Document Detail

The Amniotic Fluid as a Source of Neural Stem Cells in the Setting of Experimental Neural Tube Defects.
MedLine Citation:
PMID:  22957979     Owner:  NLM     Status:  Publisher    
We sought to determine whether neural stem cells (NSCs) can be isolated from the amniotic fluid in the setting of neural tube defects (NTDs), as a prerequisite for eventual autologous perinatal therapies. Pregnant Sprague-Dawley dams (n=62) were divided into experimental (n=42) and control (n=20) groups, depending on prenatal exposure to retinoic acid for the induction of fetal NTDs. Animals were killed before term for analysis (n=685 fetuses). Amniotic fluid samples from both groups underwent epigenetic selection for NSCs, followed by exposure to neural differentiation media. Representative cell samples underwent multiple morphological and phenotypical analyses at different time points. No control fetus (n=267) had any structural abnormality, whereas at least one type of NTD developed in 52% (217/418) of the experimental fetuses (namely isolated spina bifida, n=144; isolated exencephaly, n=24; or a combination of the two, n=49). Only amniotic samples from fetuses with a NTD yielded cells with typical neural progenitor morphology and robust expression of both Nestin and Sox-2, primary markers of NSCs. These cells responded to differentiation media by displaying typical morphological changes, along with expression of Beta-Tubulin III, Glial Fibrillary Acidic Protein (GFAP), and/or O4, markers for immature neurons, astrocytes, and oligodendrocytes, respectively. This was concurrent with downregulation of Nestin and Sox-2. We conclude that the amniotic fluid can harbor disease-specific stem cells, e.g. neural stem cells in the setting of experimental neural tube defects. The amniotic fluid may be a practical source of autologous neural stem cells applicable to novel forms of therapies for spina bifida.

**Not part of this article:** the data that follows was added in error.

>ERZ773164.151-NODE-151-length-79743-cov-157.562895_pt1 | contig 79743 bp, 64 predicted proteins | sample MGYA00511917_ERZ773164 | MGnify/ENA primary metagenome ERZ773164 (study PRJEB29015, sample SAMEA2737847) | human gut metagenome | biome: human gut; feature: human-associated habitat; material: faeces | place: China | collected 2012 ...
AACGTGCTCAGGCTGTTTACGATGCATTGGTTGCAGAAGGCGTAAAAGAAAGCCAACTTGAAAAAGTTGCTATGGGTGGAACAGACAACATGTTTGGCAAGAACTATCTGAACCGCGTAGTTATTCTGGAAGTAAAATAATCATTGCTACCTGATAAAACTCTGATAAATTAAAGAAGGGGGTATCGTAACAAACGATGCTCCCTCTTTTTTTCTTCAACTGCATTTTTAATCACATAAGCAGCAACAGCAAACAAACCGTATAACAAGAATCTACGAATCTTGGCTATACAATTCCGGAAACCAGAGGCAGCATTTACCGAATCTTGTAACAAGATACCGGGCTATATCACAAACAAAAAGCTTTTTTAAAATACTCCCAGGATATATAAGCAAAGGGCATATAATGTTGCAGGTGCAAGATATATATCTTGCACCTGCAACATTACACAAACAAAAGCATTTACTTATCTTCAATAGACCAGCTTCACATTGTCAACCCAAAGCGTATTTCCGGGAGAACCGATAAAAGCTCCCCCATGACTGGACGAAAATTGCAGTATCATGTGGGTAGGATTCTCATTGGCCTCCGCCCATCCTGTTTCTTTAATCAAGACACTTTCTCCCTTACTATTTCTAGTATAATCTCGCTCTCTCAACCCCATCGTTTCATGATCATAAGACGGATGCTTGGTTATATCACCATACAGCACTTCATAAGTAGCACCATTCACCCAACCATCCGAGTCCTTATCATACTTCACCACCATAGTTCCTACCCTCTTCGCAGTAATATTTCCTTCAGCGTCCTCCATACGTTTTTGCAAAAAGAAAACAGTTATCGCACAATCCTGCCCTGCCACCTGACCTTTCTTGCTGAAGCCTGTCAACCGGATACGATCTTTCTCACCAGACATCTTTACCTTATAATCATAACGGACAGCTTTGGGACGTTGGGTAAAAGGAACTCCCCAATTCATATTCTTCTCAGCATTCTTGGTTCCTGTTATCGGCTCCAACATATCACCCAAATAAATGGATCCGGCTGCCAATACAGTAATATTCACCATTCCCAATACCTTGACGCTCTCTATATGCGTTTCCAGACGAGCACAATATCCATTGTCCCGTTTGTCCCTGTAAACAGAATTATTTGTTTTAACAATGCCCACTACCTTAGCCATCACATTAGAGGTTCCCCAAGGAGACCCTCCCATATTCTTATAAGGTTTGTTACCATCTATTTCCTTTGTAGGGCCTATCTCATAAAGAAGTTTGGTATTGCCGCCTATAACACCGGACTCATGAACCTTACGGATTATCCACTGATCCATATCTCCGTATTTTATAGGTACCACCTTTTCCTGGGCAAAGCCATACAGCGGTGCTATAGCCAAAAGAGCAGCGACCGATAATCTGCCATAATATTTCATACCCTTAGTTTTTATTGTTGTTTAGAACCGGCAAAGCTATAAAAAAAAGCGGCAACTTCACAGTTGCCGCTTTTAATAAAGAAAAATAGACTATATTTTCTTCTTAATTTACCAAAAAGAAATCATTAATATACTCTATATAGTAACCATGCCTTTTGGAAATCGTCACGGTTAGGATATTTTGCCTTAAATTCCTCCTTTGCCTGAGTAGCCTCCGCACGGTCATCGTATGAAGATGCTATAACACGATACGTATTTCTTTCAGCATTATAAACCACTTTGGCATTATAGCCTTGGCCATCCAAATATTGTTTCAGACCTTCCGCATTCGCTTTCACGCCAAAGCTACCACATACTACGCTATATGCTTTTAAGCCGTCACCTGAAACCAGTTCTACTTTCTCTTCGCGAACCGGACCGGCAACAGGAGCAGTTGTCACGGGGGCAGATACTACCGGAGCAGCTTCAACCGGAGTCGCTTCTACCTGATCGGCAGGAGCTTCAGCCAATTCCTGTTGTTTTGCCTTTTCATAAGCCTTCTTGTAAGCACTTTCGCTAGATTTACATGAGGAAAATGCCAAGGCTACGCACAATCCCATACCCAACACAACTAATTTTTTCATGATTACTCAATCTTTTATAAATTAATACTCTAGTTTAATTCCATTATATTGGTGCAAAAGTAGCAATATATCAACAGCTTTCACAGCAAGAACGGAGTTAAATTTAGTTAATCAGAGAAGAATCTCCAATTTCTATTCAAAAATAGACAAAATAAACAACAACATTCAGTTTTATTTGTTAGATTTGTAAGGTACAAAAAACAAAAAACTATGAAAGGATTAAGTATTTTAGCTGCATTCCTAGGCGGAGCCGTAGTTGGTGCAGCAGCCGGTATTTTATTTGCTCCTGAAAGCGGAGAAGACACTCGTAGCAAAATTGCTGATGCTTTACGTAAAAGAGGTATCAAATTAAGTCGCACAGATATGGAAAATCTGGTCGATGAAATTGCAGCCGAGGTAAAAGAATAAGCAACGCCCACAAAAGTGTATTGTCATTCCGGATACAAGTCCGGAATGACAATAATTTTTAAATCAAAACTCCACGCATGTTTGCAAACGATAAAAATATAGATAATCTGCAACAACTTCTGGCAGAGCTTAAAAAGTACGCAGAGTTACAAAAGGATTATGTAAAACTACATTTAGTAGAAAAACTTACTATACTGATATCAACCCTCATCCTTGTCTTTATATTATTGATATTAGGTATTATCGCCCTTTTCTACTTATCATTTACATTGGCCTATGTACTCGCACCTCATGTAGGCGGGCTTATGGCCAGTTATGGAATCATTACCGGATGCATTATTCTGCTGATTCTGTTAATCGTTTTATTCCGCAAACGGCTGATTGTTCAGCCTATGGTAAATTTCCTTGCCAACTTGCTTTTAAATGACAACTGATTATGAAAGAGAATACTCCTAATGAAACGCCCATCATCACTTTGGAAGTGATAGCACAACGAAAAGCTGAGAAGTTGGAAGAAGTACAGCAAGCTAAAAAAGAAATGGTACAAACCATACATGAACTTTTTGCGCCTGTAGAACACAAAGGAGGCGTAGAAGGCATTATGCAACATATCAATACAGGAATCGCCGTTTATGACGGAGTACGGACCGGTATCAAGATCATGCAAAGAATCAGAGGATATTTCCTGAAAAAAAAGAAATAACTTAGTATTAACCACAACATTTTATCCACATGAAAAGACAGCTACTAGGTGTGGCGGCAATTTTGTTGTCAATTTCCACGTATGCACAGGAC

Christopher G Turner; Justin D Klein; Junmei Wang; Devang Thakor; Darcy Benedict; Azra Ahmed; Yang Teng; Dario O Fauza
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Publication Detail:
Type:  JOURNAL ARTICLE     Date:  2012-9-7
Journal Detail:
Title:  Stem cells and development     Volume:  -     ISSN:  1557-8534     ISO Abbreviation:  Stem Cells Dev.     Publication Date:  2012 Sep 
Date Detail:
Created Date:  2012-9-10     Completed Date:  -     Revised Date:  -    
Medline Journal Info:
Nlm Unique ID:  101197107     Medline TA:  Stem Cells Dev     Country:  -    
Other Details:
Languages:  ENG     Pagination:  -     Citation Subset:  -    
Children's Hospital Boston and Harvard Medical School, Surgery, Boston, Massachusetts, United States;
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